• Historiography of post-1989 Central and Eastern Europe: assessing the debates and breakthroughs; identifying gaps and silences in the scholarly literature.
Papers and panel proposals
Submission of a panel proposal: The proposal should be no longer than 500 words, and should include the panel convenor's full name and e-mail address, as well names and e-mail addresses of at least two other panel participants.
Questions, as well as submissions of panel proposals and abstracts, should be directed to Gareth Dale,
Abstracts received (as of January 2009):
The Impact of Social and Economic Change on Politics: Mongolia in the Post-Soviet Period
Transformation processes in Post-Soviet Central Asia - the Case of Turkmenistan: from Command Economy to centrally planned vulnerability?
Historicizing 1989. Transnational Culture, epistemic communities, and the political transformation of East-Central Europe.
Literature in the “Other” Europe Before and After the Democratic Change
Writing Public Culture from the Solidarity Text(s): Post-Revolutionary Remembering in the Re-imagined Poland
The Second Being: Transitional Polish-Jewish Identity in Poland post 1989
The changing role of East- and West German writers before and after 1989
Russia's Caesarist Journey: Post-Communist Russia and its (dis)integration into the global political economy.
Neopatrimonialism by default: Georgia after the Rose Revolution.
The Transition in the Szeklerland. The Ethnic Dimension of the Romanian Transition.
The Changing Image of the Roma during the Regime Change in Slovakia and Hungary.
Lessons from Yugoslavia: The role of traditional nationalisms and the importance of contemporary economic differences for the break-up of states in Central and Eastern Europe, 1990-1992.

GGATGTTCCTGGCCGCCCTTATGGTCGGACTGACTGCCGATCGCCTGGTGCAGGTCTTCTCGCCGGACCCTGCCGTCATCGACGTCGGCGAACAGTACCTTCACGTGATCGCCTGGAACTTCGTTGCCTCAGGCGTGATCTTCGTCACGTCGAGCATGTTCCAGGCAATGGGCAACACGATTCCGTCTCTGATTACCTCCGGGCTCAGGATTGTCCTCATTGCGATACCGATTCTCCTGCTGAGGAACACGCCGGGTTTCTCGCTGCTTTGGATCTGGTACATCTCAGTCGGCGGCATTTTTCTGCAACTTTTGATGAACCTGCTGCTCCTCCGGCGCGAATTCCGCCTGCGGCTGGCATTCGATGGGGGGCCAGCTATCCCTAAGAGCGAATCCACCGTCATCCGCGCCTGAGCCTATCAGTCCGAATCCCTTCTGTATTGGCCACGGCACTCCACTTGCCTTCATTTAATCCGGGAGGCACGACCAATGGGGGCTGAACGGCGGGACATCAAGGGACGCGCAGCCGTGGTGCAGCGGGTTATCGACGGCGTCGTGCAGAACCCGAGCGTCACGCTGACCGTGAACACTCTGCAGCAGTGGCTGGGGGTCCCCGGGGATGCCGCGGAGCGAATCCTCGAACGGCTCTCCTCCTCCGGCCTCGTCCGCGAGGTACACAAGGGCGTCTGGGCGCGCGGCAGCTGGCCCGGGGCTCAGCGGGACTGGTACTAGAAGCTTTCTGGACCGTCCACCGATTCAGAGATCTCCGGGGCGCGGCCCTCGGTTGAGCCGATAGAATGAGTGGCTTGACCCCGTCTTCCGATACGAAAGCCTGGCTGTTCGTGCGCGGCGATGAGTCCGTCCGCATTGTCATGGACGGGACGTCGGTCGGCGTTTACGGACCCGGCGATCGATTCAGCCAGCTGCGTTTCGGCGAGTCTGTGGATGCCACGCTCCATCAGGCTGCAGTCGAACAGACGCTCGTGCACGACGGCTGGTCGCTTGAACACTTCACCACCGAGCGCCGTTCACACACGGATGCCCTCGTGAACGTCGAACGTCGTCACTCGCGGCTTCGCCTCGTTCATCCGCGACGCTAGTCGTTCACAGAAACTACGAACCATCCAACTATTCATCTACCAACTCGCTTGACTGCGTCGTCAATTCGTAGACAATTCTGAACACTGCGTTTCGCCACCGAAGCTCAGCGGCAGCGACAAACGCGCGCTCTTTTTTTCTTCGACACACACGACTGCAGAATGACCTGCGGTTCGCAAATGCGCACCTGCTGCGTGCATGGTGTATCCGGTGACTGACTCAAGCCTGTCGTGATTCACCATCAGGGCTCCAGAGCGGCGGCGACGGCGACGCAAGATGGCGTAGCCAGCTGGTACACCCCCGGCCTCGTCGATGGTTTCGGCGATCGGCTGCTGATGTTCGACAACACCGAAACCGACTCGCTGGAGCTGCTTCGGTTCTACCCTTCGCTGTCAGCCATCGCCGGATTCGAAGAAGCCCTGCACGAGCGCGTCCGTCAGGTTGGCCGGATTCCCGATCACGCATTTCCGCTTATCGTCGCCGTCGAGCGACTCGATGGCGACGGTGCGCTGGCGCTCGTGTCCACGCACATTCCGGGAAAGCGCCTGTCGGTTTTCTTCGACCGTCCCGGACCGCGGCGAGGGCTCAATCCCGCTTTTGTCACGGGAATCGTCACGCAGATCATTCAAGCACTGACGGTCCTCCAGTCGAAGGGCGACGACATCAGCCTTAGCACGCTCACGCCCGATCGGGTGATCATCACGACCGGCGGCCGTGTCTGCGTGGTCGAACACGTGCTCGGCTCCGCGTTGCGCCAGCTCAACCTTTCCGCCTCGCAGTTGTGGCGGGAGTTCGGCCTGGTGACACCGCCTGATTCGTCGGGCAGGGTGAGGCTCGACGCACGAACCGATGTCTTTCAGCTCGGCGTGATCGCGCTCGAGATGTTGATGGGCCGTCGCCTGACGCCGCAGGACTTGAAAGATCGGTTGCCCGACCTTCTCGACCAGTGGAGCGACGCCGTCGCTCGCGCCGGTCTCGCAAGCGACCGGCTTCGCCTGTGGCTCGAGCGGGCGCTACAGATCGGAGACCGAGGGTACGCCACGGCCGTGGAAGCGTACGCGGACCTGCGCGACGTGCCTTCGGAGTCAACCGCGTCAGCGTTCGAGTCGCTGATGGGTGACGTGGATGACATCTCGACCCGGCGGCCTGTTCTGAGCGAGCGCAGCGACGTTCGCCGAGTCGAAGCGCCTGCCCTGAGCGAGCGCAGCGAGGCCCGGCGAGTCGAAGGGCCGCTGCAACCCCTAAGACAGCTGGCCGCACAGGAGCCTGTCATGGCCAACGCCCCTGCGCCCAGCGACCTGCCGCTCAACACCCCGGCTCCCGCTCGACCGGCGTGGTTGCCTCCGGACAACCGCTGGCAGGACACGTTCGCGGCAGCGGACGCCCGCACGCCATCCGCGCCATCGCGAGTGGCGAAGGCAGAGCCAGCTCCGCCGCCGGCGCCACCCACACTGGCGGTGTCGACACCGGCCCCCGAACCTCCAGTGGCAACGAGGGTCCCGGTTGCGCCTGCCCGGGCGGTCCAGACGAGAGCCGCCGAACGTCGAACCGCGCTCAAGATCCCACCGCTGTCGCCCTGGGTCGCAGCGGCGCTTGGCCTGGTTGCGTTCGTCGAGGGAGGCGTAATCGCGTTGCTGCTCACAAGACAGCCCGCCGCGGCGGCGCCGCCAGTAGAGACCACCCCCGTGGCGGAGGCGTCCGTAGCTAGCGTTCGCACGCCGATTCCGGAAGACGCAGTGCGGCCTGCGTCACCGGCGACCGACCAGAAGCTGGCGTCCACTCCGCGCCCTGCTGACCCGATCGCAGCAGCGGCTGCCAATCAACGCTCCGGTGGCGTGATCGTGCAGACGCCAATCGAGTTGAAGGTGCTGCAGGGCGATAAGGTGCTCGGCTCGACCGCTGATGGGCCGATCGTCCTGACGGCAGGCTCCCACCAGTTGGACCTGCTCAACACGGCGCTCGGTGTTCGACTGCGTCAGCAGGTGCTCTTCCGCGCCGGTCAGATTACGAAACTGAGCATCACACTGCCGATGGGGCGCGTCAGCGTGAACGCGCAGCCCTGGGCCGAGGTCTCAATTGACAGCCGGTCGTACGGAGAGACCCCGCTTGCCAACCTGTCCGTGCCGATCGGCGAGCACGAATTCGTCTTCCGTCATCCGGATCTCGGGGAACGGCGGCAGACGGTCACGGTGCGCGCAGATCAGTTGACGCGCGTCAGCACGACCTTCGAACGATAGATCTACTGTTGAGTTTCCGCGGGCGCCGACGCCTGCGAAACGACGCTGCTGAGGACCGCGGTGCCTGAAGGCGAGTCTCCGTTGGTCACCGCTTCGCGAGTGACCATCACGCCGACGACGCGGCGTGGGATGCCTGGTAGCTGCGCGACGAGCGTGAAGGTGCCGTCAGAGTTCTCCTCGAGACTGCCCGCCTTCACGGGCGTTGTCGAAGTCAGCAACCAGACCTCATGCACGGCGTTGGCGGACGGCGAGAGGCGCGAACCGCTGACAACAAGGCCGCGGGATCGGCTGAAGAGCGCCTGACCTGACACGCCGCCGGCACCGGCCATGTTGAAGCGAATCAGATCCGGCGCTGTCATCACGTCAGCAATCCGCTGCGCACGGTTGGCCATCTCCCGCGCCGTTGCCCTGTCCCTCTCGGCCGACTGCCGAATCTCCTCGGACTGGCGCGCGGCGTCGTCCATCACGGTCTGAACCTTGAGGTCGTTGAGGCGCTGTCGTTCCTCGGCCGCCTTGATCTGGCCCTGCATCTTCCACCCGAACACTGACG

The “Orange revolution” in the Ukraine.
Who’s Afraid of the ‘New Europe’? Nationalism and the post-1989 project of European unity.
Communications between Western and Eastern Europe.
Organised crime in Eastern Europe.
The Polish Round Table of 1989.
East Central Europe and the European ‘Double-Movement’: Contextualising Accession Preparations and EU Membership.
Neoliberal globalization, regressive nationalism, and labour in the `new' Europe.
The impact of transnational discourses on Poland's transition.
The Wages of Germanness: Working-Class Recomposition and (Racialized) Nationalism after Unification.
Marxism in Eastern Europe: From Socialist Dissidence to Liberal Restoration
The GDR, Poland, Czechoslovakia and Hungary: Socialist development paths in comparative perspective.
Unfinished transformation? Institutional problems of Polish economy after two decades of reforms.
The Treaty on Conventional Armed Forces in Europe (CFE Treaty, 1991) and Moldova’s
reluctance towards it.
From the ‘Self-governing Theory’ to Capitalism in Poland
The Dissolution of the Soviet Union and oil extraction
Key developments in the system change of Soviet Russia.
Political Change and the National Question During the Transition in Bulgaria
Belarus or Belorussia: historical roots and the possible causes of an unfinished transition
The Croatian regime change in the mirror of nationalism.